Sask. teachers resoundingly reject province’s contract offer

Sask. teachers resoundingly reject province’s contract offer

Saskatchewan Teachers’ Federation (STF) members have voted to reject a contract offer after months of strife with the province. 

The STF confirmed the result Thursday evening, saying that 92.2 per cent of its members voted over the previous two days, with 90 per cent of them rejecting the province’s offer.

The STF said it has issued an invitation to the government’s bargaining committee to resume negotiations this coming Monday. The STF also said it would host a news conference Friday at 10:30 a.m. CST.

“The message to government and the Saskatchewan School Boards Association is crystal clear: their so-called ‘final offer’ is unacceptable and does a disservice to students and teachers,” said STF president Samantha Becotte in a release.

“We need a deal that guarantees the government’s full, unwavering commitment to the future of public schools beyond the election cycle. Anything less is untenable.

“We are nearing the end of a school year spent under the shadow of an intransigent government that seems to disregard the largest job sanctions ever undertaken by Saskatchewan teachers and ignore students’ needs. No more backroom deals and no more ‘final offers.'”

Saskatchewan Teachers’ Federation president responds to contract vote result

Samantha Becotte posted a message on social media after STF members voted overwhelmingly to reject a contract offer from the province.

Minister of Education Jeremy Cockrill said he is disappointed in the result and called the offer fair, saying it reflected the best interests of students, teachers, parents and taxpayers.

“The best deal will be reached at the bargaining table, and both sides should immediately agree to return to the table and avoid any further sanctions that could jeopardize instructional time and important milestone events for Saskatchewan students,” Cockrill said in a statement.

Official Opposition Leader Carla Beck also weighed in on the vote results, saying they send a clear message to the Saskatchewan Party government.

“Teachers, parents and now even students know [Premier] Scott Moe doesn’t care about education and are ready to do something about it. Our next generation deserves better,” Beck said in a statement.

Leading up to the vote

The province’s three-year collective agreement offer featured a three per cent salary increase in the first and second years, with the first increase retroactive to September 2023, and then a two per cent increase in the third year.

The core issues the STF and province have butted heads over during negotiations are class size and complexity.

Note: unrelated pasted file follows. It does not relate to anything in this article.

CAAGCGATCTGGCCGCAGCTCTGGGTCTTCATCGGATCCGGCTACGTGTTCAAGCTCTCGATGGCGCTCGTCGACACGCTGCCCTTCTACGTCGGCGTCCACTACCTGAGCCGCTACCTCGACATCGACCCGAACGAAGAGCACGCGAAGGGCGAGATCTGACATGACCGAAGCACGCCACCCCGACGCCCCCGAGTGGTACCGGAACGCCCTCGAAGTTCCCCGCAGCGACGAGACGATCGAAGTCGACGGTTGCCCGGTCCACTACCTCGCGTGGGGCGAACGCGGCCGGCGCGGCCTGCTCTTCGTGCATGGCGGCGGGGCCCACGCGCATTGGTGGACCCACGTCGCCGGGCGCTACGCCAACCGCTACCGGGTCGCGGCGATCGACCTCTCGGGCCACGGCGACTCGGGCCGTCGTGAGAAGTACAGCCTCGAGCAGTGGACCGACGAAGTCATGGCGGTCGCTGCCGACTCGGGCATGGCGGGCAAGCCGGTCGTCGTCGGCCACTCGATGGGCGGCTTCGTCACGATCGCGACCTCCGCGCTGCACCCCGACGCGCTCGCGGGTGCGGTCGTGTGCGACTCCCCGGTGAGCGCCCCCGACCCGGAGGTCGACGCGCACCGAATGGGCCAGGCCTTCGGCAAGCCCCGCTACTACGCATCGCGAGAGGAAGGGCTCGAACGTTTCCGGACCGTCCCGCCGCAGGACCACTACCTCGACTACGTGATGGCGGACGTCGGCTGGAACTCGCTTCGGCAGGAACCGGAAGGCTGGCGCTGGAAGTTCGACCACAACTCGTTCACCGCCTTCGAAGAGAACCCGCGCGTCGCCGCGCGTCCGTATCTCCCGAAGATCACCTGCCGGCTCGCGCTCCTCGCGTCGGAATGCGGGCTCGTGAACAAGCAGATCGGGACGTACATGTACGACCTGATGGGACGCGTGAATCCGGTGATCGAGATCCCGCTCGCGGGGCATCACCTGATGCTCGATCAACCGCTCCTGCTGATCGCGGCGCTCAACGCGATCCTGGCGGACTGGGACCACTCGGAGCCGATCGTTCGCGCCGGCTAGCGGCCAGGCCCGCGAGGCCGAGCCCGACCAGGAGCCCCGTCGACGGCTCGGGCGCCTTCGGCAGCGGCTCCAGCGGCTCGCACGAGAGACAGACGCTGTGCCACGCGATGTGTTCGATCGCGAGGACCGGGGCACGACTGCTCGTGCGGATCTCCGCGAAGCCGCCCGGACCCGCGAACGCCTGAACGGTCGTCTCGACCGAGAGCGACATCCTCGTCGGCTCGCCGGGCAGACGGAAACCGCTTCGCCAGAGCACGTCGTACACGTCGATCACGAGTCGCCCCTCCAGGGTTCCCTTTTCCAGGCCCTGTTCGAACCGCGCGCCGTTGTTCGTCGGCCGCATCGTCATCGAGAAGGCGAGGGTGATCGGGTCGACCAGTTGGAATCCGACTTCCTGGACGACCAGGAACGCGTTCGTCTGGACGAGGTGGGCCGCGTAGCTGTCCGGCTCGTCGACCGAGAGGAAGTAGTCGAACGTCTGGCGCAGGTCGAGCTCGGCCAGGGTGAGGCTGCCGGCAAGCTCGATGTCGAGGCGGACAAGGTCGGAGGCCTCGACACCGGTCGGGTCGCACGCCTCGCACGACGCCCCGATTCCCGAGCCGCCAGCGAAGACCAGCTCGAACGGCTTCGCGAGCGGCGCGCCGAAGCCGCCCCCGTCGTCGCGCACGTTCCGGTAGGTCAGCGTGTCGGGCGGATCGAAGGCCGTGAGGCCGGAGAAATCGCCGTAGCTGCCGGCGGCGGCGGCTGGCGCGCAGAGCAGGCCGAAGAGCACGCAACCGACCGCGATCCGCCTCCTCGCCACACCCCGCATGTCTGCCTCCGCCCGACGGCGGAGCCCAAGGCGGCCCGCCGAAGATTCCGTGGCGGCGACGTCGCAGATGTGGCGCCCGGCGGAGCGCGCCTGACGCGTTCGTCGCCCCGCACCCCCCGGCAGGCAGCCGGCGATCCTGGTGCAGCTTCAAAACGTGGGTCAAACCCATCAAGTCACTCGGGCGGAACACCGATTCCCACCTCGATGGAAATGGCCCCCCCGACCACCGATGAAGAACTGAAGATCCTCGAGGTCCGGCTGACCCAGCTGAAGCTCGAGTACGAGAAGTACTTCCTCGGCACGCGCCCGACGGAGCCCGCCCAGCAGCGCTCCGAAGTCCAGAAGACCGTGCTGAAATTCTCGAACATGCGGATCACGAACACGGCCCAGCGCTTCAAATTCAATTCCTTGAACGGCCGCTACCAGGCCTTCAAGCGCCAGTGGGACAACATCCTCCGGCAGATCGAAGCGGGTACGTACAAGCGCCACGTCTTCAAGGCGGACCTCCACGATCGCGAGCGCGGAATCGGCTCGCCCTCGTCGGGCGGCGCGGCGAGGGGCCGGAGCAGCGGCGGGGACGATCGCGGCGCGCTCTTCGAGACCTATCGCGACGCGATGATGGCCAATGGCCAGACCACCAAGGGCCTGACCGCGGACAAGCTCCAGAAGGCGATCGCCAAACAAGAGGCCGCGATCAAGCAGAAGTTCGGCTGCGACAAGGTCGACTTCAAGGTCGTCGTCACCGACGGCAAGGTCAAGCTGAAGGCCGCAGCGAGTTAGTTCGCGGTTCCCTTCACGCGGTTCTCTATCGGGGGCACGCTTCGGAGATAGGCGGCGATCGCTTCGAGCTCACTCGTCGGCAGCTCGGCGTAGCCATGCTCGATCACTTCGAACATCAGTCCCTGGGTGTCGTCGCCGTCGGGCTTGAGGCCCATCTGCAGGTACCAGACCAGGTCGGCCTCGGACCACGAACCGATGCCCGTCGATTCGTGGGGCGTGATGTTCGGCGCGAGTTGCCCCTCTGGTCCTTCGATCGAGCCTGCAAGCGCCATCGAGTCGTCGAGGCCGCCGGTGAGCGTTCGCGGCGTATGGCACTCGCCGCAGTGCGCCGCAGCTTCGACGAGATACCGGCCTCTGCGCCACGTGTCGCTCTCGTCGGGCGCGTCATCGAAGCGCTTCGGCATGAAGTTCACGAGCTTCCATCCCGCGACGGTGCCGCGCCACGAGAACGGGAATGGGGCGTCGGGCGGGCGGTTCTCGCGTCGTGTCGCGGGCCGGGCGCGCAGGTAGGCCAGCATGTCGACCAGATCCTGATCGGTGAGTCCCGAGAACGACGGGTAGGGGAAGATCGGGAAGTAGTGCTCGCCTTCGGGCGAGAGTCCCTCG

The contract included an article stating that an accountability framework — laid out as part of a memorandum of understanding to ensure provincial funding doled out to the Saskatchewan School Boards Association would benefit students — would be honoured.

The STF and the government have struggled to come to an agreement since negotiations began last May.

Saskatchewan’s 13,500 teachers have been without a contract since August 2023 and voted in favour of job action in October. Months of job action followed, including rotating strikes, work-to-rule action, and withdrawal from extracurricular activities and voluntary duties.

Once the deal was on the table, STF referred to it as a “final offer,” but the province called it a “tentative agreement.”

In a previous news release, the government’s bargaining committee called the contract offer “a fair and reasonable settlement that will benefit teachers, families and students.”

Ahead of the vote, Becotte said she was maintaining a neutral position, although she still critiqued the province’s bargaining committee and strategies. 

“They know what is best for themselves, what is best for their schools and what is best for their colleagues,” she said.

Prior to the vote, Premier Scott Moe alluded to potentially extending the school year if it was rejected.

He said school divisions would have to make difficult choices about extending the school year by days or even weeks.

A photo of Scott Moe at the legislature on April 16. He is wearing a black suit and white shirt.
Premier Scott Moe hinted earlier this week that the school year might be extended if teachers rejected the contract offer. (CBC)

Becotte retorted that there’s been more time lost to snow days than job sanctions.

“It’s disappointing that they are really overstepping their role and trying to influence the vote,” she said.

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